Review: The Hobbit: An Unexpected Journey
Money was spent and made by the bucket loads with the first The Lord of the Rings trilogy. It satisfied most of the fans of the books and made some new ones along the way. The “suits” at Warner Bros. own the rights to the film adaptations of this award-winning book turned film franchise, so obviously they’d know the value of the popular series from the stand points of both finances and fanfare. So after allowing the franchise to lie dormant for several years, those same pleasant folks from Warner Brother decided that now was the time to bring it out of hibernation. In other words, they hope to see The Hobbit: An Unexpected Journey bring in some cash while at the same time, bringing joy to all the fans who’ve been waiting for the new trilogy to hit the big screen.
As an old hobbit, Bilbo Baggins (Ian Holm) recognizes that he hasn’t told his nephew Frodo (Elijah Wood) the entire story of his past adventures that began 60 years earlier. Because of this, Old man Baggins chooses to do just that by writing the story down and handing it over to his nephew at the right time. The latest story that he’s going to share with his nephew begins with Gandalf (Ian McKellen) recruiting the young Baggins (Martin Freeman) for an adventure that very few would ever have the opportunity to take part in.
With the hopes of getting Baggins interested in coming along for this adventure, and to get him associated with his potential running mates, Gandalf the Grey introduces him to a pack of thirteen hard-edged dwarfs who are led by the legendary warrior known as Thorin Oakenshield (Richard Armitage). This group of small, but brave warriors with fighting spirit are on a dangerous mission that could cost them their lives and bring havoc across the land in which they exist in.
Thorin Oakenshield and his men have their minds and hearts set on reclaiming the lost Dwarf Kingdom of Erebor. The kingdom that used to belong to them is now in the hands of Smaug, an evil destructive dragon that can wipe away anyone who’s brave (or dumb) enough to step in its path. The Dwarfs have been waiting to have their revenge, and Gandalf hopes that Baggins can be of some assistance. Although he’s not a fighter, a warrior or wizard, Bilbo is seen as important by Gandalf and a few of Oakenshield’s followers.
This hazardous expedition will lead this crew of fifteen through treacherous lands of all kinds that might lead them to potentially deadly encounters with the likes of menacing Orcs, trolls and Goblins amongst other things waiting in the darkness for a piece of the action that might come their way. This adventure has the potential to not only restore order to the world that they call home, it may also answer questions about Bilbo Baggins that he never even thought to ask of himself. It’s safe to say that the results of this wild expedition will change their lives in several ways…. assuming they make it out of course.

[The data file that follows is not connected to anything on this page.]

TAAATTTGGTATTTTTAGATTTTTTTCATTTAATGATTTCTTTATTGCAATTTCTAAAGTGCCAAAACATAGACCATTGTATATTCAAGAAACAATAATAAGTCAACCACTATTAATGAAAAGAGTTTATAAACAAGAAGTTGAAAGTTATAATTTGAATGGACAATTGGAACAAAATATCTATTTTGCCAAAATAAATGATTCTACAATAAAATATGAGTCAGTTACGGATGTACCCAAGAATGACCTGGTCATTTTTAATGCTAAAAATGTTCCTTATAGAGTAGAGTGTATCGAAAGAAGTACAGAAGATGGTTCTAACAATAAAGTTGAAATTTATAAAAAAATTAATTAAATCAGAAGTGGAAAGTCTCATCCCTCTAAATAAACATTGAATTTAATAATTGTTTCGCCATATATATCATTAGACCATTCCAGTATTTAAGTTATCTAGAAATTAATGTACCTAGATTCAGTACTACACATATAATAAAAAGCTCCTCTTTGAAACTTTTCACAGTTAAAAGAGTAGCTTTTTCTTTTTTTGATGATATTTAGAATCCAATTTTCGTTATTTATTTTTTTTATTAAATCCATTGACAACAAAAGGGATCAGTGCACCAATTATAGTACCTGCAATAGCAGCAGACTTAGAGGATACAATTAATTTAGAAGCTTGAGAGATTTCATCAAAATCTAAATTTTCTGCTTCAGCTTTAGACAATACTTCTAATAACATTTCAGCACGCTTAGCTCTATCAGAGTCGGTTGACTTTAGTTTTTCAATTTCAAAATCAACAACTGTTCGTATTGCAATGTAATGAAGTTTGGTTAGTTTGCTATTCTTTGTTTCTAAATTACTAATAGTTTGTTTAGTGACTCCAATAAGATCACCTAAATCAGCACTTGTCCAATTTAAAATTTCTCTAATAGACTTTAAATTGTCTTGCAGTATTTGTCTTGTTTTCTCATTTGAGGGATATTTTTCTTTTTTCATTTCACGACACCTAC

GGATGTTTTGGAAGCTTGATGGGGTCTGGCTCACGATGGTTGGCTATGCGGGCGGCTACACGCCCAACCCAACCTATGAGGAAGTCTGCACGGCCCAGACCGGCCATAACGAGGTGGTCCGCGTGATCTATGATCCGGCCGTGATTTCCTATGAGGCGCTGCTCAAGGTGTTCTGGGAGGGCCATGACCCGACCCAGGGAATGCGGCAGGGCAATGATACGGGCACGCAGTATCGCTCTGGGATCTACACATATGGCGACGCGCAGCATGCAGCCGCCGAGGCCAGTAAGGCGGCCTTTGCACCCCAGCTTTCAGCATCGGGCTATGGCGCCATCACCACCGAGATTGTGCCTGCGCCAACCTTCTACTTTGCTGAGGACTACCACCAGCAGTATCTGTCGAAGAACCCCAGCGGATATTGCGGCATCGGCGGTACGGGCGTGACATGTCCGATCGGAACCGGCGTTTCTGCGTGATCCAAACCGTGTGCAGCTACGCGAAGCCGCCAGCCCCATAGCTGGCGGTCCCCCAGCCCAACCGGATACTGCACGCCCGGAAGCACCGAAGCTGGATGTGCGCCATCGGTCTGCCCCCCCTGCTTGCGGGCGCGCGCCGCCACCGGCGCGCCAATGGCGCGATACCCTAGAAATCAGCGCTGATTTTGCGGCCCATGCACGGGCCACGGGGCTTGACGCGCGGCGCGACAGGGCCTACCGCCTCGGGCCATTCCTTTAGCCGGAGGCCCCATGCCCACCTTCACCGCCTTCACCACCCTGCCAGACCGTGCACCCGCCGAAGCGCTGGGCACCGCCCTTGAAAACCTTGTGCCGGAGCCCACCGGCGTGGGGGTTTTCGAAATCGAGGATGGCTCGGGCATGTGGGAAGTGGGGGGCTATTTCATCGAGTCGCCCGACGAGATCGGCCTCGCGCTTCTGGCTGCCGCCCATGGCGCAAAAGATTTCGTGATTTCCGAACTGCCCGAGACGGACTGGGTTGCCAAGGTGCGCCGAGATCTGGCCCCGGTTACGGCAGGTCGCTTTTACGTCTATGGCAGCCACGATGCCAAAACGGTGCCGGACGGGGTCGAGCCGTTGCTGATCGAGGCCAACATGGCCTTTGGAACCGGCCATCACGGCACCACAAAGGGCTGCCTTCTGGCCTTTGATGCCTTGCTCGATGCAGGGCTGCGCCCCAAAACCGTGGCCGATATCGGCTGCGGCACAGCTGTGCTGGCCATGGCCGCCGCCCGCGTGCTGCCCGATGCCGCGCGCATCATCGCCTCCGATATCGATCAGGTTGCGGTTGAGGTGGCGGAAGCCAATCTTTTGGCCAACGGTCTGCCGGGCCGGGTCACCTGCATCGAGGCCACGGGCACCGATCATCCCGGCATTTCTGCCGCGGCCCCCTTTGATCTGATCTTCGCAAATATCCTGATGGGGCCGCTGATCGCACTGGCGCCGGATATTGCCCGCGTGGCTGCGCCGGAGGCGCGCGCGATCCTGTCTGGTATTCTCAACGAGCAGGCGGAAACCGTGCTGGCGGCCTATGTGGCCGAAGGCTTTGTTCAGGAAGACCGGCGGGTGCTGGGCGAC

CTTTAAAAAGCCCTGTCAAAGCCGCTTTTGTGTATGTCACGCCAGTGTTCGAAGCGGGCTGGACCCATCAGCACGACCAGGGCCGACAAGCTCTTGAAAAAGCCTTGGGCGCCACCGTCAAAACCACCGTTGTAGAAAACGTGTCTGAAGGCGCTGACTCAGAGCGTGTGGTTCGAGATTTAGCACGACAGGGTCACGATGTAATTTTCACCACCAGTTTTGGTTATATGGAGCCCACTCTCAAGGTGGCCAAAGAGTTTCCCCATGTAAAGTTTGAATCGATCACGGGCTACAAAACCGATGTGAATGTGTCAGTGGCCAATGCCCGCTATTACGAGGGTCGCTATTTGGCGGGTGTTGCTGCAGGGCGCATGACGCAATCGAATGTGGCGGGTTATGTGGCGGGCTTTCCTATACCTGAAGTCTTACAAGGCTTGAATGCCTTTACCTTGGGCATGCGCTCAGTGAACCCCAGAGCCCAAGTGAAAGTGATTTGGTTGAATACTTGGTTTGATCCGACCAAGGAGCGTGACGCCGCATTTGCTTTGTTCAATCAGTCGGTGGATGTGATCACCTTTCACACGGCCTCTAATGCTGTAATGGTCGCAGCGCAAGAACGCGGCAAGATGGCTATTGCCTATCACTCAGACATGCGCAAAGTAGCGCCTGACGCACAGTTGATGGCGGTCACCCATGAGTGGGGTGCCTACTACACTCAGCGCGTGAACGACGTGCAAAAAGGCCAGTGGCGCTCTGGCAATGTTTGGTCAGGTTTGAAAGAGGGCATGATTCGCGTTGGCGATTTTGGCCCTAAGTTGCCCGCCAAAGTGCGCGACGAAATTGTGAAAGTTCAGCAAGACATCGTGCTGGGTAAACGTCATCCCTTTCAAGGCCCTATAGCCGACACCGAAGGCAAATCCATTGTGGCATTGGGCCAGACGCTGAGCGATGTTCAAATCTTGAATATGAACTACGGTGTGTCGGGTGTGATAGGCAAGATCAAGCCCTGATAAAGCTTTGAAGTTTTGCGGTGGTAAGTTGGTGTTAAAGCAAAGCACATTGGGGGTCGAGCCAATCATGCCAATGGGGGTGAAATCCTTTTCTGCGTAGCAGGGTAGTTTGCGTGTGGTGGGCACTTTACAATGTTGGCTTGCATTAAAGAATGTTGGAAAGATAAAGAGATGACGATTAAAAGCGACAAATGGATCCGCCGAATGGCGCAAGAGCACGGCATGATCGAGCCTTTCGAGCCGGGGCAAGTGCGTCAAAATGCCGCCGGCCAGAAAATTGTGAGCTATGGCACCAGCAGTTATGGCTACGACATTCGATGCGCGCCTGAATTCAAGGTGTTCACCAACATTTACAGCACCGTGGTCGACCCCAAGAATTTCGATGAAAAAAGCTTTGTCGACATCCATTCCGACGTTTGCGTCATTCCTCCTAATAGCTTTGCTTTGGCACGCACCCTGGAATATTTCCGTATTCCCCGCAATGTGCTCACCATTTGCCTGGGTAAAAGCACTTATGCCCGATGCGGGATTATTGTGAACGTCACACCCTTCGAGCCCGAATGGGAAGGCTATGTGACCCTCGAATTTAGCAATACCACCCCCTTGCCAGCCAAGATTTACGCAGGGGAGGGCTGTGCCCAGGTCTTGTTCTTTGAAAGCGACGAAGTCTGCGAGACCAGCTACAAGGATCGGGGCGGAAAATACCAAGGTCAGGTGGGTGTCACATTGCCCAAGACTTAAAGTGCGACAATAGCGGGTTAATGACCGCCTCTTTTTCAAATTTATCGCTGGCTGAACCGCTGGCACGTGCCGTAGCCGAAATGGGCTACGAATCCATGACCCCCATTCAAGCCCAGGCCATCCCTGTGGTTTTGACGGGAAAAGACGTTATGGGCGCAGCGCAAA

To get it out-of-the-way, I’ll speak about what I didn’t like first. The only real issue that I have with The Hobbit: An Unexpected Journey is the length in which it runs. The movie runs at officially two hours and fifty minutes long, but it probably could have been reduced by twenty or thirty minutes. I think that because of the length of the film, there is a little bit of a “stop and start” feel to it once in a while. I’d feel like things were really about to pick up, but then it would stop and drag-on for a bit. Without these slight pauses, I could have enjoyed it more than I did.
I’ll say that with or without the added time that’s a little unnecessary in my opinion, I do like this movie quite a bit. One of the main reasons why I view The Hobbit in a positive light is the action and adventure that’s given to the audience in abundance. Peter Jackson makes sure to create a film ripe with an adventurous tale that’s highly engaging whenever it’s time for the featured warriors to pull out all the stops and fight or simply high tail it out of there. The action sequences never let you down and they’re easily the number one bright spot of the film.